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How to Burn a Mountain Lion Install Disk on DVD or USB

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Users can now download and install OS X 10.8 Mountain Lion from the Mac App Store. Apple wants users to download it on each system from their store, but that can take up precious time and bandwidth. Why not download it once and then install from that download to each system.

For example, I use a MacBook Pro, MacBook Air and a Mac Mini. Why must I download the upgrade three times on each system?

Users don’t have to download the upgrade on each system if they follow the steps below for creating a DVD or USB install disk with Mountain Lion’s upgrade installation on it. The user can also work with an SD card but that’s not recommended since some machines might not boot to an SD card.

The easiest option includes installing a really simple utility. I recommend this easy option, but if a user doesn’t want to bother with third-party software, even if it is free and safe, then we offer a second alternative that takes a little more work.

Mountain lion update

Before performing either method of upgrading, be sure to follow our guide for getting ready for Mountain Lion.

Use Lion Diskmaker App

The option involves downloading and installing the free app Lion Diskmaker. The app looks for the downloaded installation files in the Application folder. Download the Mountain Lion installation files from the Mac App Sore then run the free app. It finds the files and then burns them to a flash drive or DVD.

I recommend using the USB option since it runs the installation faster than a DVD and future Macs likely won’t ship with a DVD drive.

Do the following:

  1. Download the Mac App Store Mountain Lion install files but don’t actually update your version of OS X at this point.
  2. Run the Lion Diskmaker and follow the app’s instructions using an 8GB USB drive or double layer DVD. Note single layer discs won’t work and the app will erase the USB drive.
  3. Test the DVD or USB disk to see if the app burned the files correctly by doing the Mountain Lion update from the disk (boot the computer while the holding down the Option key).

This should update any system with Mountain Lion.

DIY Method for Those Wanting to Avoid 3rd Party Software

Note that I’ve not tested this procedure since the first one works so much better, but it should work fine. Thanks to Lifehacker for the steps.

  1. Download the Mac App Store Mountain Lion install files but don’t actually update your version of OS X at this point.
  2. Open the Application folder and find the installer app and right-click it to and choose Show package contents.
  3. Find the InstallESD.dmg file inside the Contents > SharedSupport folder.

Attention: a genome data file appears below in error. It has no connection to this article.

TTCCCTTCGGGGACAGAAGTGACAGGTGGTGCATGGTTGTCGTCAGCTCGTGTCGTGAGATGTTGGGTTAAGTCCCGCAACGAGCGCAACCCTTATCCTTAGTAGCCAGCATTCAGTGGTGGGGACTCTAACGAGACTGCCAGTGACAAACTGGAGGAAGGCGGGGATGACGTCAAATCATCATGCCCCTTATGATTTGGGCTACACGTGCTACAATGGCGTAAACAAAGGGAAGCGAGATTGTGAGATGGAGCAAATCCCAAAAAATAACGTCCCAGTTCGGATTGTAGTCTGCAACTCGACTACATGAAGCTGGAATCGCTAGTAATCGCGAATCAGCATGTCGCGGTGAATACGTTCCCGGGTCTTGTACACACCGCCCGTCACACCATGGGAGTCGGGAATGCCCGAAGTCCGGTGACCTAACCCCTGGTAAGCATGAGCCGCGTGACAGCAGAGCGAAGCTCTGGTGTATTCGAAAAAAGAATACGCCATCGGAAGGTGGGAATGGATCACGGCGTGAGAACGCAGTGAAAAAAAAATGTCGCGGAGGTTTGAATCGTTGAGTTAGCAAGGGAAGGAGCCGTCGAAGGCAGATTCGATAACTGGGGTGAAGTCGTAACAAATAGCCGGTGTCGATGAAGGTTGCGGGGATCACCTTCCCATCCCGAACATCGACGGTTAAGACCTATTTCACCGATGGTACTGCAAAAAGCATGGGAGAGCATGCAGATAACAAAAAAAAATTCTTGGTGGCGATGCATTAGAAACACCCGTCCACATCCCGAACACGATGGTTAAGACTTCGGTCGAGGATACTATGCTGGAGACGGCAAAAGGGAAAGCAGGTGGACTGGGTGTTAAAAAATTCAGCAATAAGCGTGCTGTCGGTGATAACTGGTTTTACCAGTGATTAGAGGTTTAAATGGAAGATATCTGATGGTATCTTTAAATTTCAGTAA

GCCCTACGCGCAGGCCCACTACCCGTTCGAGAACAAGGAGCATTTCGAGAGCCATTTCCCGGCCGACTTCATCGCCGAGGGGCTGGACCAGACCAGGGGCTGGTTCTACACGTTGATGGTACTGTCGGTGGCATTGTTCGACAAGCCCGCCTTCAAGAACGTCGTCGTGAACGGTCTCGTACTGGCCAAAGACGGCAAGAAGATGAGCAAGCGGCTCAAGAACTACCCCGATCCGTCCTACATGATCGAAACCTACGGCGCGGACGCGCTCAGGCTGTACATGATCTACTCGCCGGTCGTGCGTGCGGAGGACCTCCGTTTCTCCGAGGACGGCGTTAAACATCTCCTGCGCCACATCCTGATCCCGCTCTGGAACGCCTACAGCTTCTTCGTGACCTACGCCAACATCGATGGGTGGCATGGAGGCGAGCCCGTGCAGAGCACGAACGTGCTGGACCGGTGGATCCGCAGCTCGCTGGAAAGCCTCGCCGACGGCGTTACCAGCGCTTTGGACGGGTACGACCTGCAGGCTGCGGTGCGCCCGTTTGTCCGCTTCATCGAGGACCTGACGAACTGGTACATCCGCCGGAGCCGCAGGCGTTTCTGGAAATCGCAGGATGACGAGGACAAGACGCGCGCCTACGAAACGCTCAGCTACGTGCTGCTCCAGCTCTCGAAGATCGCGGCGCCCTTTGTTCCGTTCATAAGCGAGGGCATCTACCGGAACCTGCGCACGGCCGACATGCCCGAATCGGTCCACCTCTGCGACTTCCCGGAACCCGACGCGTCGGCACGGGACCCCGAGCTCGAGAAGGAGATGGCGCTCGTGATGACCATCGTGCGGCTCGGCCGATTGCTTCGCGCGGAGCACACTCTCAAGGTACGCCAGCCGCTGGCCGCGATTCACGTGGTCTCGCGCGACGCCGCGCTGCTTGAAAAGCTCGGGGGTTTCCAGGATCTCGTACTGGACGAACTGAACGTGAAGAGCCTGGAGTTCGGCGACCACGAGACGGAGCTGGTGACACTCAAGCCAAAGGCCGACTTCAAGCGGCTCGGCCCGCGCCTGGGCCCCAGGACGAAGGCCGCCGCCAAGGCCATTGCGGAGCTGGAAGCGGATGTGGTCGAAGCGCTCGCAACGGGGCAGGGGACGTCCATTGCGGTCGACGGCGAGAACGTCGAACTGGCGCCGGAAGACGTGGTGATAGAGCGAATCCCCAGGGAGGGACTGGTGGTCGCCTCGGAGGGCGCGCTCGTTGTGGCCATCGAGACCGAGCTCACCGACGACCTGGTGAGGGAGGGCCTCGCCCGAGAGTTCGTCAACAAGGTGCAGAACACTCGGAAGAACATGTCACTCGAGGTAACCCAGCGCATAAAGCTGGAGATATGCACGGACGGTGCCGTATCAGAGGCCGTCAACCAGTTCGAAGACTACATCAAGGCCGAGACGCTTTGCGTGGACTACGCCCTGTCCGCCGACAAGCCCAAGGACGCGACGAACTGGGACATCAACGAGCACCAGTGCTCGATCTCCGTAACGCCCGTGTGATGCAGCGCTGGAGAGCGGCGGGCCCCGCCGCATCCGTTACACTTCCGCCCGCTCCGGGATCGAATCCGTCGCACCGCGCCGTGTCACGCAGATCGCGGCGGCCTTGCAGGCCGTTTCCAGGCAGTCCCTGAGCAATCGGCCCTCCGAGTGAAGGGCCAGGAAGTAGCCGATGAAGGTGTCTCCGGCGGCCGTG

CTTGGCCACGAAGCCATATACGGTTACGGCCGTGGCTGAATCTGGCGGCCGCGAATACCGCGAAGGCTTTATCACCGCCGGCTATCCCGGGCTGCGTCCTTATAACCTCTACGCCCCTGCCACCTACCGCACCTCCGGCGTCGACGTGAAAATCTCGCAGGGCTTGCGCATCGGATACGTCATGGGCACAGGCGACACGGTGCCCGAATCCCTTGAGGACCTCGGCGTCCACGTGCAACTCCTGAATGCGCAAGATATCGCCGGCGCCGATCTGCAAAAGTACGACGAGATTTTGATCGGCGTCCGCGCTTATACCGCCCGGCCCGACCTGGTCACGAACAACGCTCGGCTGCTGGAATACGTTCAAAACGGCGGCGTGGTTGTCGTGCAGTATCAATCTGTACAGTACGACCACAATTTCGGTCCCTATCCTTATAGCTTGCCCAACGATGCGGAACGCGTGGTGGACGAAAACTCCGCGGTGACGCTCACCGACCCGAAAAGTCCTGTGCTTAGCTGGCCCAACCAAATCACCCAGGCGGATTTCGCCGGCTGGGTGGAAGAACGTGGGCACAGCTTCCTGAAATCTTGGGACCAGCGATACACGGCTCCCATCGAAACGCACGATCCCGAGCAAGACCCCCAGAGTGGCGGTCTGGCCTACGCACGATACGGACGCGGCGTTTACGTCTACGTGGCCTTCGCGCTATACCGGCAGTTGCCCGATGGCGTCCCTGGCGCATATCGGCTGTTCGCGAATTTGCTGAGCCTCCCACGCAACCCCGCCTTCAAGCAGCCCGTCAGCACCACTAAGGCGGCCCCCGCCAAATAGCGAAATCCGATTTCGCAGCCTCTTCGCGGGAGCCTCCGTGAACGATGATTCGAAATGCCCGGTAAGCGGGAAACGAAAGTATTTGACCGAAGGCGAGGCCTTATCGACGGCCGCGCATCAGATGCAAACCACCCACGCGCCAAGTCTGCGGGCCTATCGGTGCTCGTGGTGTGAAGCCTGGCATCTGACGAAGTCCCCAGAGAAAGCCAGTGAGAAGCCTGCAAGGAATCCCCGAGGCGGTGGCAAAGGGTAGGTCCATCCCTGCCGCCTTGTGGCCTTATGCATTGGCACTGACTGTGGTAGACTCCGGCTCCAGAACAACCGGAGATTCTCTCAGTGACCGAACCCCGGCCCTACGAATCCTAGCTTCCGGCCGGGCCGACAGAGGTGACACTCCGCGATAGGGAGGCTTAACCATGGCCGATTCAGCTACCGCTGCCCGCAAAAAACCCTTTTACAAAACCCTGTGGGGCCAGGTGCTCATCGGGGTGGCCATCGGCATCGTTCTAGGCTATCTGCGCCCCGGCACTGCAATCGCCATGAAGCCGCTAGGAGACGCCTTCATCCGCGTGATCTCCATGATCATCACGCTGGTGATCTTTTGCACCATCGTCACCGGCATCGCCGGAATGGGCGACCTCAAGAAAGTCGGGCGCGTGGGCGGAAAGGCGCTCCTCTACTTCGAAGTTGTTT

4. Open the Disk Utility app in the Utilities folder under Applications.
  5. Drag the installESD.dmg image file into the sidebar on the left of the Disk Utility app.
  6. Insert either a blank double-layer DVD or an 8GB USB drive.
  7. DVD Users only: Select Burn after selecting the DMG image file and then boot from the disk by restarting the Mac and then holding down the Option key as it books up. Choose the disk as the startup option and install Mountain Lion. Quit here.
  8. USB Users only (from here to end): Select the USB disk in the Disk Utility and choose the Partition tab and select 1 Partition from the drop down box and Mac OS Extended (Journaled) in Format type.
  9. Click Options and choose GUID Partition Table.
  10. Hit Apply to erase and partition the drive so it will boot properly.
  11. Click Restore and choose the DMG file as the source and the USB drive as the destination and hit Apply.
  12. Boot the Mac with the USB drive by holding down the Option key as the computer starts and then run the update.

These steps work but they’re much more complicated. The above Lion Diskmaker app makes this much simpler.

For users with a cluttered system that suffers from instability, this might offer a great time to erase the system and install a fresh installation of OS X. Back everything up and make sure all the software installation files and their activation serial numbers or keys are accessible.

Kevin loves notebooks, tablets, gadgets and photography. He grew up with computers starting out on a Vic 20 and Commodore 64. The first computer he owned himself was an 8086 Compaq Deskpro. His foray into tablet computing began when he bought a Samsung Q1 Ultra. The smartphone market opened up for him with his Palm Treo 600.

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